Soon I will meet you and call you habeebi, my love. It’s amazing that you are growing every day in your mother’s womb, that you carry our family in your bones and in your blood. A lovely thought: you carry us before we carry you.
Your history starts with music—it was your father’s trumpet and your mother’s voice that brought the two of them together. Their love has enriched our beautiful family story. And I want to tell you that ours is also a sad story because your great grandparents were refugees who were forced to flee their homes during the nakba, the Palestinians’ devastating catastrophe in 1948. They never could go back to live in Palestine and held a deep longing, haneen, for their homeland—and angst about its loss—until the day they died.
I inherited this mantle and its responsibilities and then your mother did, too. It’s in our bones and blood. You will learn that being Palestinian is at once a profound gift of history, culture, and identity as well as a quest for justice, adaalah, imprinted in our core.
As you get older you may question, what does this have to do with me? These stories will have happened three generations ago for you. Please hold on to them. As you understand more, you will feel the connection. And you will get angry that so many members of your mother’s family experienced this great dispossession. I hope that one day, you will be able to say that peace with justice came to your great grandparents’ homeland.
I used to hang a poster on my wall that said, “Palestinians have human rights, too.” This was our cry that you could say is equivalent to “Black lives matter.” As a people wronged, imprisoned, impoverished, wounded, and killed, it was crucial to affirm that we matter, that our lives are important, that we have fundamental rights. And now in this year that you will be born, we still feel we must make these assertions. The words “Black lives matter” circle around your mother and father, your house, and your neighborhood like a song with wings. These words are the bird that will save your generation.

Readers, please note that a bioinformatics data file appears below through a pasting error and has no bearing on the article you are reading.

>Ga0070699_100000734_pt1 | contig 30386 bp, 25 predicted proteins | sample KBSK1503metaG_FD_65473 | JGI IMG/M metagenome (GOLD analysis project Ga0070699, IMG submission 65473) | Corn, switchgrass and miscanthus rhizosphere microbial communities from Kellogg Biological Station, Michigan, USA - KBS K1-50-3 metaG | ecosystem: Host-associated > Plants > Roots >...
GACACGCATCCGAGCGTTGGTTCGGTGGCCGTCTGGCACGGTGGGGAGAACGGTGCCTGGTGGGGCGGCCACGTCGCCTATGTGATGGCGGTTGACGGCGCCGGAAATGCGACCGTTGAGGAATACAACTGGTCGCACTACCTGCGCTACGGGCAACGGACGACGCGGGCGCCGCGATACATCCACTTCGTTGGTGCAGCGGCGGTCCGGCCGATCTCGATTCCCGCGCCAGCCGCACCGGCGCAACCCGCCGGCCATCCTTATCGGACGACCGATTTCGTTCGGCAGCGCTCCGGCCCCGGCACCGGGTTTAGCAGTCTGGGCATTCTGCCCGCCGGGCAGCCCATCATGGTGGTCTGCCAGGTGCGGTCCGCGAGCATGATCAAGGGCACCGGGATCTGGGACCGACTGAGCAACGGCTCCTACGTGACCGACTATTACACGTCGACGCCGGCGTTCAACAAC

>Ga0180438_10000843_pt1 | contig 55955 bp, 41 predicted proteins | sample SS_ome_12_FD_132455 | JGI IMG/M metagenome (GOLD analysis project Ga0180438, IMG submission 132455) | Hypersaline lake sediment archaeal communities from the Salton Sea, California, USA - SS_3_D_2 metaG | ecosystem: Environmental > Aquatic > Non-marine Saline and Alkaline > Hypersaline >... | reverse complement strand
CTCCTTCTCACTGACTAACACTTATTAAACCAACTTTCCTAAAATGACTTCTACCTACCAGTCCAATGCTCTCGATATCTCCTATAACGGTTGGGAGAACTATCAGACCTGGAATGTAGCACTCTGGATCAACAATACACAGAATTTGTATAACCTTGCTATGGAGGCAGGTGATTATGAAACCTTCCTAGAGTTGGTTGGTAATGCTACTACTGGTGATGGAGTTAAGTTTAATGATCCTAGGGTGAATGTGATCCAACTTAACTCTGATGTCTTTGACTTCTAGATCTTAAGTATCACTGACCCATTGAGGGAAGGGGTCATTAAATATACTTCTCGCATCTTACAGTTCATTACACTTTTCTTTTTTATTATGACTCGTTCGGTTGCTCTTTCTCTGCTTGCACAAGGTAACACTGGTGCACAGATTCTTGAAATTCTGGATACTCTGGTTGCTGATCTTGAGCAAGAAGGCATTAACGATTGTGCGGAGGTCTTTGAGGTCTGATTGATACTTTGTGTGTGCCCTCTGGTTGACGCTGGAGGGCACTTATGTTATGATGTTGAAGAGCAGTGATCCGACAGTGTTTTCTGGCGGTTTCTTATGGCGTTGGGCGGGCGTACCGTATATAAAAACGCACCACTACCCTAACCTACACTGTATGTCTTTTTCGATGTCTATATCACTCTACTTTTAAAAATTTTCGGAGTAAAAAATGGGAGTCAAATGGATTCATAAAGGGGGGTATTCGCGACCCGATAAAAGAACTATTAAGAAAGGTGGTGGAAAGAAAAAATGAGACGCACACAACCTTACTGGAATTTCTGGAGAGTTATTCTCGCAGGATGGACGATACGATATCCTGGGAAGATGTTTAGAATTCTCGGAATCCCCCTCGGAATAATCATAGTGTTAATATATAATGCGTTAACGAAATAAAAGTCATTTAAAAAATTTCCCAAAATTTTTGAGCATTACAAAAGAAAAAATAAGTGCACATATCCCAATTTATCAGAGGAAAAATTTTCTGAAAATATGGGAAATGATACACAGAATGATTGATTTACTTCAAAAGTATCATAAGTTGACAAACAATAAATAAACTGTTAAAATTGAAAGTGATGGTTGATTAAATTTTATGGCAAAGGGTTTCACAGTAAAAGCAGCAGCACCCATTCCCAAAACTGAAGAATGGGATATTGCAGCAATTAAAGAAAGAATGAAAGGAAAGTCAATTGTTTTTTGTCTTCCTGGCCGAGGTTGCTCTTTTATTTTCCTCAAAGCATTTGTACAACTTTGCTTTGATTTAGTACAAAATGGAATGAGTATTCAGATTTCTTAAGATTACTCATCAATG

You might think there is such heaviness in all this, a burden to carry throughout your life. Think of it as ni’mah, grace, that fills you with kindness. For me, being Palestinian has opened my eyes to appreciating other struggles. The Palestinian part of you will help you cultivate a heightened sensitivity to injustice.
My dear grandson, the world will welcome you despite the current turmoil because there is always room for starting anew. You will remind us of the one abiding privilege we have: asserting our love and our presence with the blessing of a new birth. Habeebi, I can’t wait to carry you in my arms.